On June 12, Cogswell and her husband drove around looking at how high the water was with no idea what was to come. She was watching a movie that evening when she got a call from a city council member advising her to get down to the flooding site.

Later, she was in meetings with other officials when the roads started caving in. They had to decide who to evacuate. It was "go go go" until there was nothing more they could do, Cogswell said, and she didn't get home until after 3 a.m.

"One of the things that I'll never forget is listening to the boulders in the river bash into each other, like some bowling lanes to the gods or something," Cogswell told NPR. "You could hear hundreds of them that never stopped when that river was pulsing through."

Gena Burghoff, 46, owns the restaurant PREROGATIvE Kitchen in Red Lodge. She said she woke up to that same sound at around 3:30 a.m.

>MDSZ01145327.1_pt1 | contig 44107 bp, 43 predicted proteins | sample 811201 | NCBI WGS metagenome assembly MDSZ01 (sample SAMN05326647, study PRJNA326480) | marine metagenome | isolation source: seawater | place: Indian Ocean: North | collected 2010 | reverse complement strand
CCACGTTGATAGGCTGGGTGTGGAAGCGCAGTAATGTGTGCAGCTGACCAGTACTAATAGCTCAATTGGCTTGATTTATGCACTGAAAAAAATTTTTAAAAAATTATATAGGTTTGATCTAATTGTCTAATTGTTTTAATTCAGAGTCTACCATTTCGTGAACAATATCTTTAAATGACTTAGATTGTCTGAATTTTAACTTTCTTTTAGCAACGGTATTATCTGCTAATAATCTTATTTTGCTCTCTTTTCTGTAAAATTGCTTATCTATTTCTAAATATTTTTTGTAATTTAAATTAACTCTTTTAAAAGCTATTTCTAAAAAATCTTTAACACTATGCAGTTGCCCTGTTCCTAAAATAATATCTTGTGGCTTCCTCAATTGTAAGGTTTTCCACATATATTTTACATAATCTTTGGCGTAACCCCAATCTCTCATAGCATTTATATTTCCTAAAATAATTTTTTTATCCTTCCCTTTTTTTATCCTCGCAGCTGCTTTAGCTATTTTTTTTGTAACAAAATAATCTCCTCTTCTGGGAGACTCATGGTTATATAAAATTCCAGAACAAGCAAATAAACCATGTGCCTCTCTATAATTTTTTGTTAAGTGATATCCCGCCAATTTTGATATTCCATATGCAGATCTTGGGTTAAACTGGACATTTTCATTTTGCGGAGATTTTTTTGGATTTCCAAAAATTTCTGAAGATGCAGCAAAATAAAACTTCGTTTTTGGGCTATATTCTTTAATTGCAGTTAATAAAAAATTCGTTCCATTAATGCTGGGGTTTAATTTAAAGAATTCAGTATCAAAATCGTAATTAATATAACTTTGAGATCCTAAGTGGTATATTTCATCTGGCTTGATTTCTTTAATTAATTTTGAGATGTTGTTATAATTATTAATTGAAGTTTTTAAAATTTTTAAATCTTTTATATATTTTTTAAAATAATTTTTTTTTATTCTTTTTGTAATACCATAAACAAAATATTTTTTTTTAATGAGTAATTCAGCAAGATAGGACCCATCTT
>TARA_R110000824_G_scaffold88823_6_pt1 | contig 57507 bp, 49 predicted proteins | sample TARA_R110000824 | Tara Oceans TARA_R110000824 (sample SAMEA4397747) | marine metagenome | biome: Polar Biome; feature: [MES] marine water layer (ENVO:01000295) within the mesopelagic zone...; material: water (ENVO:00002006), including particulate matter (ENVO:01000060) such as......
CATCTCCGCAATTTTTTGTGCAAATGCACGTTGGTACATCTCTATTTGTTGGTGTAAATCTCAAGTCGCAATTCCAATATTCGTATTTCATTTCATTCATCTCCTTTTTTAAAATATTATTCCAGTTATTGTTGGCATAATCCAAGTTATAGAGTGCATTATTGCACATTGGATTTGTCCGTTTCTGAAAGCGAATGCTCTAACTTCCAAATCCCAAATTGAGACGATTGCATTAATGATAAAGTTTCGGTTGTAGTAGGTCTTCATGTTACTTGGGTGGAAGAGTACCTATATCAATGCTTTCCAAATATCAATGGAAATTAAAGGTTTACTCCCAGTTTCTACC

The flooding in Red Lodge had subsided slightly when this photo was taken.
/ Kristin Groener
/
Kristin Groener
The flooding in Red Lodge had subsided slightly when this photo was taken.

Burghoff said the water was moving so quickly that 40 foot fir trees were being carried down Broadway, a main street in Red Lodge, at 15 to 20 miles per hour.

"Broadway looked like a riverbed," Cogswell said. Her husband even encountered a man who was catching fish to put them back in the river.

A vulnerable community

The flooding, which President Biden declared a disaster on June 16, has slowed, but locals say it hasn't fully stopped. It's made Cogswell aware of how vulnerable Red Lodge is.